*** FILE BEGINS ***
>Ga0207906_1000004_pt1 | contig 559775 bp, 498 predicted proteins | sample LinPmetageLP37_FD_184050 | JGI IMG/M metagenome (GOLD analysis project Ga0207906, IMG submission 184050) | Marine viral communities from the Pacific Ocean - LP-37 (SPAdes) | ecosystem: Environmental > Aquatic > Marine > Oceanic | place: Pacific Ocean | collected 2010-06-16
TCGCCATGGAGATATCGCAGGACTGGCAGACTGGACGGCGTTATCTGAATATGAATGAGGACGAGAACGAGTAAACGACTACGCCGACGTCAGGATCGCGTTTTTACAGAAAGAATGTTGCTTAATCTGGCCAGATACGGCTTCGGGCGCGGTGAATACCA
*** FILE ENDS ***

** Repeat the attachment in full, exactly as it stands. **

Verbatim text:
>Ga0207906_1000004_pt1 | contig 559775 bp, 498 predicted proteins | sample LinPmetageLP37_FD_184050 | JGI IMG/M metagenome (GOLD analysis project Ga0207906, IMG submission 184050) | Marine viral communities from the Pacific Ocean - LP-37 (SPAdes) | ecosystem: Environmental > Aquatic > Marine > Oceanic | place: Pacific Ocean | collected 2010-06-16
TCGCCATGGAGATATCGCAGGACTGGCAGACTGGACGGCGTTATCTGAATATGAATGAGGACGAGAACGAGTAAACGACTACGCCGACGTCAGGATCGCGTTTTTACAGAAAGAATGTTGCTTAATCTGGCCAGATACGGCTTCGGGCGCGGTGAATACCA